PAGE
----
Piece of cake, right?
Whatever happened to actors like Henry Fonda who when given an Oscar I believe, said, and I paraphrase, “I don’t know what all the fuss is about. I just pretend to be someone who really did something”.
That’s you, Kilmer!
New Mexicans, I love you, but if you ever elect this trumped up fraud to the governor’s office, I can promise you I will never, ever again step foot in NM for the rest of my natural life. And I’ll do everything I can to persuade others never to do so either. In fact, for all I’ll care, La Raza can have you.
Signed: Some poor borderline criminal punk who volunteered to go to Vietnam.
[There, I feel better.]
I won’t go into the whole kit’n kaboodle about how “bi-partisan” has recently come to mean “all of one party plus 3 of the other,” but instead point to this (supposedly) journalistic effort to shore up the new definition:
Harry Reid spokesman Jim Manley on Heath Shuler’s comment that Reid and Nancy Pelosi “failed” on bipartisanship.
It’s a good one
Quite the set up, eh? It must be something awfully devastating. The way that Glenn Thrush, the Politico “reporter” detailing Shuler’s walk into the wilderness, leads into the allegedly withering comments with little more than a snarky swipe at the Congressman’s dubious NFL career (“Manley sacks Shuler”)one would think that Manley had something important to say. One would be wrong.
Before getting to Manley’s “sack” (in Thrush’s words), let’s take a look at the sole account of Shuler’s misdeed, which incidentally is from Glenn Thrush:
“In order for us to get the confidence of America, it has to be done in a bipartisan way,” Shuler said in Raleigh following an economic forum, according to the AP.
“We have to have everyone — Democrats and Republicans standing on the stage with the administration — saying, ‘We got something done that was efficient, stimulative and timely … I truly feel that’s where maybe House leadership and Senate leadership have really failed.”
Shuler, rumored to be mulling a ’10 Senate run, was one of 11 House Democrats to vote “no” on the stimulus and was already deep in Pelosi’s doghouse. Now he’ll have to build a Harry Reid wing.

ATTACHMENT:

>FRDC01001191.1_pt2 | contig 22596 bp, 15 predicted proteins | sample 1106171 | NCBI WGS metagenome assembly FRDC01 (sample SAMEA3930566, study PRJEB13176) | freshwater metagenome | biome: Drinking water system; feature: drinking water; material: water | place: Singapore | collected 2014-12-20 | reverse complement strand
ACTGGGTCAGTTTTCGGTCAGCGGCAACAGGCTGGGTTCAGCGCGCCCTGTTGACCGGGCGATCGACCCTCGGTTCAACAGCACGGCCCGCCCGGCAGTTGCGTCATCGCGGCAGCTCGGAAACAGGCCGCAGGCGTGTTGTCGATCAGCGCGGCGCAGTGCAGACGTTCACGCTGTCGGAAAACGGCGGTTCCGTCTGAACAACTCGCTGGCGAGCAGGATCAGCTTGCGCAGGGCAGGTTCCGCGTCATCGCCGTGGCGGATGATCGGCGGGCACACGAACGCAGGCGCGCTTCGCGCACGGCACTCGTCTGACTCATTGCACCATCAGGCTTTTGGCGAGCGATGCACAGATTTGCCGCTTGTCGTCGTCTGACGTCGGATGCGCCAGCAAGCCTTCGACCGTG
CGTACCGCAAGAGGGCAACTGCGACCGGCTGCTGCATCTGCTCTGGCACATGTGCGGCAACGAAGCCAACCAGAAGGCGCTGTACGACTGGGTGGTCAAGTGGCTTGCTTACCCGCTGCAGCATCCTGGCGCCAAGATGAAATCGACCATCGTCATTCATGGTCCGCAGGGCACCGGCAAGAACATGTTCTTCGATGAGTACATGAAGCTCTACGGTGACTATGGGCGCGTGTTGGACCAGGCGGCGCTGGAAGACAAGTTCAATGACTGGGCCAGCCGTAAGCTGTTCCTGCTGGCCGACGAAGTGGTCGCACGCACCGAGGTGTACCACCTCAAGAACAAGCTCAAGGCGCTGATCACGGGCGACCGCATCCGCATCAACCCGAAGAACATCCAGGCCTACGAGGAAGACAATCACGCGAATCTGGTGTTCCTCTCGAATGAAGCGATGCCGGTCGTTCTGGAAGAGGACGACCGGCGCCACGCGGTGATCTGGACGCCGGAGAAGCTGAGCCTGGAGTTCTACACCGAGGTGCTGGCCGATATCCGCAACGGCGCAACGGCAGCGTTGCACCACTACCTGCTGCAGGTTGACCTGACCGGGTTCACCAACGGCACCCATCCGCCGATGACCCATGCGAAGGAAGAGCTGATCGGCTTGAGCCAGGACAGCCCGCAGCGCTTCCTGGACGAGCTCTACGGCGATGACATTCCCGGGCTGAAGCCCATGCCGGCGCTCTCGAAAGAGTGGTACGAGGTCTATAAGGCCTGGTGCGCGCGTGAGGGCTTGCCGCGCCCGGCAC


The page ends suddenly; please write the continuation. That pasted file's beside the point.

Apostasy! How dare a Democrat call the incompetent leaders of the House and Senate incompetent. What is he, a Republican? It’s almost as if Shuler really bought into all that post-partisan claptrap that Obama spouted on the campaign trail. Well, Earth to Shuler. The campaign’s over. Time to get in line and do what your told like the rest of America.
But I kid.
According to Thrush, Manley had a much better takedown of Shuler’s insubordination:
Let me get this straight – this is coming from a guy who threw more than twice as many interceptions than touchdowns?
Maybe Someone should tell congressman Shuler that under the leadership of President Obama we have put together a bipartisan bill that will create or save 3 to 4 million jobs, and that We have been more than willing to work with our republican friends. We have accepted some of their ideas and will continue to do so. But not at the expense of creating jobs, investing in our future of helping the middle class. He can stand on a stage if he wants, but senate democrats are busy trying to pass legislation that will provide essential investments designed to create and save jobs.
Hmmm. I didn’t realize that Shuler’s career as an NFL quarterback was somehow relevant. Didn’t get that memo. But Thrush sure did:
In four years as an NFL QB — three with the Redskins, one with the Saints — Shuler threw 32 INTs while tallying only 15 TDs. Shuler was the third overall pick in the 1994 NFL draft and held out for a seven-year $19 million contract, but completed fewer than half his passes — with a rock-bottom 54.3 lifetime passer rating.
In 2008, ESPN rated him the 4th biggest draft bust in league history.
Ummm … OK. So, that’s it? That’s the “good one”? Cracking on Shuler’s life before becoming a Congressman? I mean, I see that Shuler’s point concerning the lack of bi-partisanship is roundly countered by Manley’s response to the effect of “Nuh’uh.” But is that really so devastating? Does that have anything to do with Shuler’s point about the failure to include Republican’s in the Mother of All Spending Bills? Judging from Thrush’s reporting, the “good one” was little more than a schoolyard taunt.
Perhaps the larger point was that Thrush simply wanted to generate some controversy so that he’d have something to write about. Take a critical remark from a supposed friendly and use it to elicit a stinging retort. That’s the world of lazy journalism and tabloid reports.